The New Jersey Hills Media ran a story over the weekend researched and written by Kathy Shwiff emphasizing that the Republican Freeholder Heather Darling, the Hills Media’s chosen candidate, had raised $7,000 more money as of the October reporting deadline than Democratic Freeholder candidate Dr. Rozella G. Clyde.
An Oct. 26 editorial also concluded that, “Heather Darling’s considerable experience on Roxbury Township boards and commissions, as well as her years of involvement in community activities make her highly qualified to join the Morris County Freeholder Board.”
The questions these positions raise, which is echoed by pundits around the country who equate the ability to raise money and some experience on local elected boards, is that they are “game changers.”
We urge the voters to weigh several other considerations. Is the ability to raise money, or the way one has effectively used the money raised, the more important factor? Do we really need another Freeholder whose experience and perspectives are already well represented on the board? In this global economy is local experience the most effective growth measurement? Should under-represented areas of the county, like the Southeastern corner, where the Chathams are located, also have a voice on the board?
Of the two candidates vying for the seat on the Morris County Freeholder board, which factors hold more weight, the views and vision they advance for county development or the places they have lived?
Yes, Ms. Darling has served Roxbury Township on boards and commissions and the service Dr. Clyde brings to the table has been mostly achieved outside of Morris County. It is, however important to weigh those experiences and visions as part of your Nov. 7 decision.
Dr. Clyde’s 42 years of experience as a Law Related Educational administrator and practitioner may have occurred in New York City public schools, and her expertise may have been honed addressing the needs of inner city youth and educational professionals, but these are legal experiences. The creation of educational programs requires expertise quite similar to that used by the County Freeholders.
Dr. Clyde first came to Morris County in 1970 to marry her first husband, William Kirchgaessner, Esq. Her husband’s parents lived in Denville, and after they moved to New York City, Dr. Clyde and her first husband spent every weekend for 15 years living in Denville. They spent 10 years litigating a real estate dispute concerning a conflicted boundary line on that property. Dr. Clyde’s legal experience spanned that time because, while an attorney, her first husband was blind, so Dr. Clyde served as his primary reader, scribe and advisor.
Dr. Clyde came back to Morris County 5 years ago after retiring from the NYC public schools. At that time, Dr. Clyde and her current husband, James Clyde, created an educational consulting firm, Clydeoscope Educational Consultants, LLC. The Clydes were host families over those 5 years for 30 international EF (English First) students, sharing their home and Morris County life.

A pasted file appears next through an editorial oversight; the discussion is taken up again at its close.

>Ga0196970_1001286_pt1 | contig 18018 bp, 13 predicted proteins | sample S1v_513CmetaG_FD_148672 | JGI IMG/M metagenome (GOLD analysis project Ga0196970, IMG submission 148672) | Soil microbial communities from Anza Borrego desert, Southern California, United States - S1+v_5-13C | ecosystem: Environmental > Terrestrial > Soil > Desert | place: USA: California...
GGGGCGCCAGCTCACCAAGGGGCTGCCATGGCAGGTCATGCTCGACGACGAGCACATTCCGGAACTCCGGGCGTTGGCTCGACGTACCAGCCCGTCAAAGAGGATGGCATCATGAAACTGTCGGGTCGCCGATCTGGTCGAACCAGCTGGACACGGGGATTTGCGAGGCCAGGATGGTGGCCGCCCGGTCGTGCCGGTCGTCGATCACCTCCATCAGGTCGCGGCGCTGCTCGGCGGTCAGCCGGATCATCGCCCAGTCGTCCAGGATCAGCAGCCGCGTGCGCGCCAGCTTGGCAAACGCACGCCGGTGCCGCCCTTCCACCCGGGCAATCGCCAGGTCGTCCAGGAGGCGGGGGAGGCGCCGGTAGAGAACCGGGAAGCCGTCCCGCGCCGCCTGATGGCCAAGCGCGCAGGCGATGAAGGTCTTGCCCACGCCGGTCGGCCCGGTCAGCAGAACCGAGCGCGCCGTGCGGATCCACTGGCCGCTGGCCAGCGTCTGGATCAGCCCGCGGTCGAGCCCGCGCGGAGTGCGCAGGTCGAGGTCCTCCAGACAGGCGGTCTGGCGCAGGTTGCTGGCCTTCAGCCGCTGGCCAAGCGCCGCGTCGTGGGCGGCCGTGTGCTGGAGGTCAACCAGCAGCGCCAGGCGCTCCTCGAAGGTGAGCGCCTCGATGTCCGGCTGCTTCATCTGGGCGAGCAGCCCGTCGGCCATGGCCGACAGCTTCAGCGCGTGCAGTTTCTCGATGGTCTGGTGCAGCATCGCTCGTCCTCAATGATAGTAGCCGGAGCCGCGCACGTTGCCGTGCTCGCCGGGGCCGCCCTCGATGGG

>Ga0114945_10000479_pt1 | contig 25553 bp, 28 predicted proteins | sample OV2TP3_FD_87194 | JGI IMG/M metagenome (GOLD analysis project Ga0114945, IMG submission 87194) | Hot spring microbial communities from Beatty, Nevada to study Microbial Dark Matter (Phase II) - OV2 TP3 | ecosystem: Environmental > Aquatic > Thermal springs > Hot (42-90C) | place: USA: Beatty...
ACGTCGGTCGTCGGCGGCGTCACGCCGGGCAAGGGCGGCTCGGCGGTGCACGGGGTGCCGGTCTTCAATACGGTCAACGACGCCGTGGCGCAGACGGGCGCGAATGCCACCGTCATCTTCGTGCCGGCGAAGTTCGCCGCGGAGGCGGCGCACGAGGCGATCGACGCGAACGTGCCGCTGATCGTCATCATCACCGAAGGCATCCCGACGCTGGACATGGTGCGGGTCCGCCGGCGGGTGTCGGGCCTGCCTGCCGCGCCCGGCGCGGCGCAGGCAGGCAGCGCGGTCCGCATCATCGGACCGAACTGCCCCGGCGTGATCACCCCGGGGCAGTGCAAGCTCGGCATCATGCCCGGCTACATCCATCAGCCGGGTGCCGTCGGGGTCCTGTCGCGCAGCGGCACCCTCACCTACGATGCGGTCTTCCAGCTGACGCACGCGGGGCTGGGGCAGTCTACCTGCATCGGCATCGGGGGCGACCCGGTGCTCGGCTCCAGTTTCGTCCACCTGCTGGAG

Clydeoscope LLC laid the foundation and facilitated a program where Drew University students traveled to Italy to study Sustainable Development. Dr. Clyde has been a contributing member of the Chatham community across those 5 years, regularly providing a vocal perspective at Chatham borough council meetings, singing in the St. Patrick church choir and serving as an elected member of the Chatham Democratic Committee.
What most distinguishes Dr. Clyde from Ms. Darling are their views for the future of Morris County. Ms. Darling wants to bring big businesses back to Morris County, but has shared no description of how she would do so, or what impact those businesses would have on the economic and social environment.
Dr. Clyde wants to grow businesses through the development of our unique resources in a sustainable manner. She wants to first develop a convention industry, as a way to generate interest in business growth. The resources already exist in Morris County to create this program.
Dr. Clyde supports Freeholder Myers’ Strategic Development Plan, and she wants to coordinate sane housing and shared practices between municipalities. If the goal is to bring in companies from outside of Morris County, then wouldn’t expertise developing programs with these types of businesses make a difference?
Dr. Clyde has also spent considerable time over the past year working with new Democratic Municipal Committees, local candidates and grass roots organizations expanding the Democratic process and developing the Democratic Party base.
Let us consider the type of future we want for Morris County as we make our choice. Perhaps it is time to “Put an Educator on the Morris County Board of Chosen Freeholders.” If you agree, then please vote for Dr. Rozella G. Clyde on Nov. 7!